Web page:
Against the backdrop of a crushing collapse in the shares of U.S. coal producers last year, one important segment of the market for U.S. coal celebrated some noteworthy success.
Peering through the wreckage of major producers Arch Coal (NYSE:ACI) and Alpha Natural Resources (NYSE:ANR) -- both of which have shed roughly half of their market value over the trailing year -- we witness the deep and lasting impacts of the ongoing natural gas revolution. But that's not the whole story!
You see, as diminished domestic coal consumption feeds elevated stockpiles and weakens prices, that underutilized supply becomes increasingly attractive to buyers outside the country.
As we'll explore in greater detail in a forthcoming discussion (bookmark this page to catch my next installment), major producer Peabody Energy (NYSE:BTU) -- my long-standing top pick within the industry -- took decisive steps during 2012 to enhance its access to this important seaborne trade. CONSOL Energy (NYSE:CNX) -- one of the very few domestic producers to outperform the benchmark Market Vectors Coal Index ETF over the past year -- has undertaken a timely expansion of its key port facility in Baltimore, Md. These efforts highlight the changing character of what it means to be a competitive coal producer within this transformed structure of the U.S. coal market.
We'll survey the relevant transportation infrastructure, and consider which coal producers may be best positioned to access that infrastructure, in a forthcoming discussion later this week. For now, let's get a status report on the particular hotbeds of demand for exported U.S. coals that are so important to these impaired domestic producers. But first, a quick word on the broader outlook for global coal demand.
The medium-term and long-term outlooks for global coal demand remain extremely bullish, with China and India expected to drive roughly 85% of total demand growth over the next several years. By 2016, the addition of 395 gigawatts of coal-fired power plants will grow demand by 1 billion metric tons. Global steel production looks poised for a 20% upswing over the same period, resulting in a substantial surge in metallurgical coal consumption to the tune of 200 million metric tons per year. Combined, these powerful trends will likely drive a 7% annual growth rate in the seaborne trade for coal over the medium term.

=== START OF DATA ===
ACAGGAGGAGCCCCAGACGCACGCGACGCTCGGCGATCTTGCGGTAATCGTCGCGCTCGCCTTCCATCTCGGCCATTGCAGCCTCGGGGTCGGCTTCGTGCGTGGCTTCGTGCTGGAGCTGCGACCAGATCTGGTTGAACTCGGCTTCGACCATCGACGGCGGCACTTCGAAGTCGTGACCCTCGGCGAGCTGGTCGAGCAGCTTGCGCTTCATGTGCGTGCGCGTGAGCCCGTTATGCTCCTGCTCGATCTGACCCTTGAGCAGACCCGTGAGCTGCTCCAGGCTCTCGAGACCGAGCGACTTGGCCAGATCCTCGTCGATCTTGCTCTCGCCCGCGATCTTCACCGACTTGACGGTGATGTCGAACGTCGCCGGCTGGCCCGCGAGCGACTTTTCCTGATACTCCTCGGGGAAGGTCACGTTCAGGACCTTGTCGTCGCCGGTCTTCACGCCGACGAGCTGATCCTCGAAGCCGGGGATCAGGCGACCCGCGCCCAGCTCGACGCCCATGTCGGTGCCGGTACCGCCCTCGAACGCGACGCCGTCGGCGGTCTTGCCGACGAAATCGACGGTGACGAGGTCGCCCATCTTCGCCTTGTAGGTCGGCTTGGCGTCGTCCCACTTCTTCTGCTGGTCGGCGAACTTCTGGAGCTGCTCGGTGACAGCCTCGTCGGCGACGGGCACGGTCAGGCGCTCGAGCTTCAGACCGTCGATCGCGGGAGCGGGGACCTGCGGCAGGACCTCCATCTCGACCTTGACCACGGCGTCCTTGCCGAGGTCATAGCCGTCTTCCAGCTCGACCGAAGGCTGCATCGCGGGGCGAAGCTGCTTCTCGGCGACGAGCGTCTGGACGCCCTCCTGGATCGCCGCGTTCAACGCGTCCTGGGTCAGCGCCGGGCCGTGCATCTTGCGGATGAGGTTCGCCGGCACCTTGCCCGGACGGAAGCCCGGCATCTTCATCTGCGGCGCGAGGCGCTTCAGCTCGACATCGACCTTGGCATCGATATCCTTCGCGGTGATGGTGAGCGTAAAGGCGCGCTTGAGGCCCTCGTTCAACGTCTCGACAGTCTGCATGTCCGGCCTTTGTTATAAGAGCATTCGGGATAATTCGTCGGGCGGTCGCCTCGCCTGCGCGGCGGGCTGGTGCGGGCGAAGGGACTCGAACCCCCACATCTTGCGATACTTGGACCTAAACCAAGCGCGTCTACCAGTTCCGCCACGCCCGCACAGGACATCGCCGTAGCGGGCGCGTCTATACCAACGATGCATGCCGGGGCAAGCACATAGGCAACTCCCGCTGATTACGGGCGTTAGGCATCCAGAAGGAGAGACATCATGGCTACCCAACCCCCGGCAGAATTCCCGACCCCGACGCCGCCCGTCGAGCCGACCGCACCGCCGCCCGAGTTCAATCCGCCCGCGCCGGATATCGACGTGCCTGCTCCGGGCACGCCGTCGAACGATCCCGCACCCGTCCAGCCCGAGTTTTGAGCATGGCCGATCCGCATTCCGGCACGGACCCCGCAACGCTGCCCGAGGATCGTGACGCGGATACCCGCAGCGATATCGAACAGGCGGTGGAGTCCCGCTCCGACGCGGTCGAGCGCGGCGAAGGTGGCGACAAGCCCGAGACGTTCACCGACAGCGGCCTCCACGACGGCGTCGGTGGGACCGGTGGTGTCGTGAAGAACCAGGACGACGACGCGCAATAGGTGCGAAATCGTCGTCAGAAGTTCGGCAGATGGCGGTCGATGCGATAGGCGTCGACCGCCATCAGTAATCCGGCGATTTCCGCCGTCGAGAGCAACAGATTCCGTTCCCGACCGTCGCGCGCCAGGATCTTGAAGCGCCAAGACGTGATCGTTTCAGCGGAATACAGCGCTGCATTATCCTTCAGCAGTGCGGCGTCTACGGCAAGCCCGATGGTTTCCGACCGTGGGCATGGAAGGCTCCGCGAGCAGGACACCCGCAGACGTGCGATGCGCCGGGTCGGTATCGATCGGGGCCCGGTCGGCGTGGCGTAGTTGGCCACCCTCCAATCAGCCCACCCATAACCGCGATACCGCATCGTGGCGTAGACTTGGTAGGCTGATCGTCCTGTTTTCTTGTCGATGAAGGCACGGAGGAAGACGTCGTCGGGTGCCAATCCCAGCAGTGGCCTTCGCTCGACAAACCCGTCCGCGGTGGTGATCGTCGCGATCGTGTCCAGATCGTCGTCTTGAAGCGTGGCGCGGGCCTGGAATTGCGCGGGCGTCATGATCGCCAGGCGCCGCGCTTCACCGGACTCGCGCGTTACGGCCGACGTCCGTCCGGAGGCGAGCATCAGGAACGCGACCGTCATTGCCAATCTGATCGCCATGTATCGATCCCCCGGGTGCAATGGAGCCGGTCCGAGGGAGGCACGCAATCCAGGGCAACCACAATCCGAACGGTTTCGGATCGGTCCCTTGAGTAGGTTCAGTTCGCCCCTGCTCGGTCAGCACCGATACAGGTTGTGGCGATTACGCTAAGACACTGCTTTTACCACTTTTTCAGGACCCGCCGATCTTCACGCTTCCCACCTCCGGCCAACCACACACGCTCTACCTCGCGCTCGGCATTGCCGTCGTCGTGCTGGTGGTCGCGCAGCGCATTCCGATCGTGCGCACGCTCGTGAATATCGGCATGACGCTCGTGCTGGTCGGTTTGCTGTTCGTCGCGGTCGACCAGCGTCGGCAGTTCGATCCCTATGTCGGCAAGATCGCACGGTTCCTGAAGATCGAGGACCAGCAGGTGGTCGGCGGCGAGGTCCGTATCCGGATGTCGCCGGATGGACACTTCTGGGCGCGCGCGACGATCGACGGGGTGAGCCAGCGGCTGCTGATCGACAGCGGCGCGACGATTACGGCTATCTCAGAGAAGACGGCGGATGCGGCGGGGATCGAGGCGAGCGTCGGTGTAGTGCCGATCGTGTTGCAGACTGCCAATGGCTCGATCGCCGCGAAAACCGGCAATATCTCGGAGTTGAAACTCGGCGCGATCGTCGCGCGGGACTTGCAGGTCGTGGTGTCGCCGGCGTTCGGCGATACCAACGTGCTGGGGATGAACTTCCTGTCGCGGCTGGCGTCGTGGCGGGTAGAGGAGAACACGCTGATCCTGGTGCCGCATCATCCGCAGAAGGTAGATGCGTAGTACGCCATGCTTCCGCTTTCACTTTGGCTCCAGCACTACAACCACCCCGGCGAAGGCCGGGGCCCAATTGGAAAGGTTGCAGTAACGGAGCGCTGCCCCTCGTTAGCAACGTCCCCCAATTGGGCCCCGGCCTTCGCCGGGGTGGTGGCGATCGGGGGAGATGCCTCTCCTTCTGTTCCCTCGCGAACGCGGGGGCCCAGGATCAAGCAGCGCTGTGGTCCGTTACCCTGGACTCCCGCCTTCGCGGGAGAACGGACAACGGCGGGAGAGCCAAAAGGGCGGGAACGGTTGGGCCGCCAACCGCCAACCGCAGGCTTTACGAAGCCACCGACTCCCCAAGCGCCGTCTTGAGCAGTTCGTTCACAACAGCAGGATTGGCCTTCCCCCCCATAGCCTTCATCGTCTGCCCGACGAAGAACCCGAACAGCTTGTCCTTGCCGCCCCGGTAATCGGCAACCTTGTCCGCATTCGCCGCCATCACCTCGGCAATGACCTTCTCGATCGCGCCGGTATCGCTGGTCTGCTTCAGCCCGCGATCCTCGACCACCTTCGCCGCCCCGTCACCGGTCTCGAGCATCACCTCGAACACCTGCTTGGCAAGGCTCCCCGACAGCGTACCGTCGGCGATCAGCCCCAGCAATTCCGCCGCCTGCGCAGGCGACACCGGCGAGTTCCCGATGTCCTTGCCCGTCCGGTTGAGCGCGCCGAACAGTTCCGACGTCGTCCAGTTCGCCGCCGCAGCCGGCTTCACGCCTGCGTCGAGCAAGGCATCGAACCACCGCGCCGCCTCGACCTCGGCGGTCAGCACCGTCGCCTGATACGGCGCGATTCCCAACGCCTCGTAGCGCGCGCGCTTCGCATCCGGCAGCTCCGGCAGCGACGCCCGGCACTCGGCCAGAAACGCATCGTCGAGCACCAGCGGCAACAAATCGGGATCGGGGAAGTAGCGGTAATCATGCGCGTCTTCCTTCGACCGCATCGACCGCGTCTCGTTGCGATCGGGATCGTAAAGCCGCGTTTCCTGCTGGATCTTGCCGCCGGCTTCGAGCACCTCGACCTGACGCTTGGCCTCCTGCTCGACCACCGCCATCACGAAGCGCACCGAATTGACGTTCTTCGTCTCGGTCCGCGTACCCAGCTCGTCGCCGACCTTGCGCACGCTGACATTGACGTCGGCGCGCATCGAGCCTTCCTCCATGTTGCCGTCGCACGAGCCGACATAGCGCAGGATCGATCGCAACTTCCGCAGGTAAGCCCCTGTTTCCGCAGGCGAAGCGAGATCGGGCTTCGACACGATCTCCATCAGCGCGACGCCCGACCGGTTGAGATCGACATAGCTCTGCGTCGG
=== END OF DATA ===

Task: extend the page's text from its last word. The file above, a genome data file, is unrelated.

Status report: the market for exported U.S. coal
The United States shipped more coal into the global seaborne market last year than ever before -- crushing the previous record of 113 million short tons set back in 1981 -- with 2012 exports reaching 124 million tons. Over the trailing three years, total export volume promptly doubled! Such an astounding growth rate will not be sustained, and 2013 exports will likely see some pullback as domestic consumption rebounds slightly. But those bullish global demand forecasts do bode well for the underlying growth trend over the longer term.
With much of the trailing growth dominated by increased shipments of metallurgical coal in recent years, the more recent reduction in domestic demand for steam coal has now strengthened the base for elevated exports across both product types. The following graphic from the U.S. Energy Information Administration depicts this recent surge in steam coal exports, which -- through the first eight months of 2012 -- accounted for 95% of annualized export growth.
Now let's have a look at where these coals are heading. With Asia at the epicenter of demand growth, the expanding shipments of U.S. coals to Asia come as no surprise. I discussed the strategic importance of export access to the Pacific seaborne trade, particularly as it pertained to metallurgical coal, back in 2011. What may come as something of a surprise to Fools, meanwhile, is the rate of growth in coal exports to Europe, even in the midst of the continent's noteworthy financial crisis that boiled over during 2012.
Two main factors are behind that growth in Europe's demand for U.S. coal: the diversion to Asian markets of coal supply traditionally bound for Europe, and more notably, the absence of competition from natural gas for power generation under the prevailing price structures there. According to analysts at Deutsche Bank, coal prices would have to rise by roughly $80 per metric ton before natural gas could become competitive with coal for power generation on the continent.
This is fueling what The Economist recently bemoaned as "Europe's dirty secret," an "unwelcome renaissance" in European coal consumption. Coal powered 72% of the electricity generated by RWE Group -- one of the continent's largest utilities -- through the first nine months of 2012. That's fully 6 percentage points higher than the 66% allocation to coal-fired generation during the prior-year period! The next chart, which tracks U.S. coal export volumes according to their destination (for the period between 2001 and 2011), clearly demonstrates the meaningful role of European import demand within the U.S. seaborne market.
The Foolish bottom line
Later this week, I'll continue this discussion by taking a close look at the transportation network responsible for hauling product from the various U.S. coal basins to their respective port facilities, and loading it onto ships through the nation's key port facilities. We'll explore whether some producers may have an upper hand with respect to accessing this key export market. Please stay tuned by bookmarking my article list or following me on Twitter.
Christopher Barker owns shares of Peabody Energy. The Motley Fool has no position in any of the stocks mentioned. Try any of our Foolish newsletter services free for 30 days. We Fools may not all hold the same opinions, but we all believe that considering a diverse range of insights makes us better investors. The Motley Fool has a disclosure policy.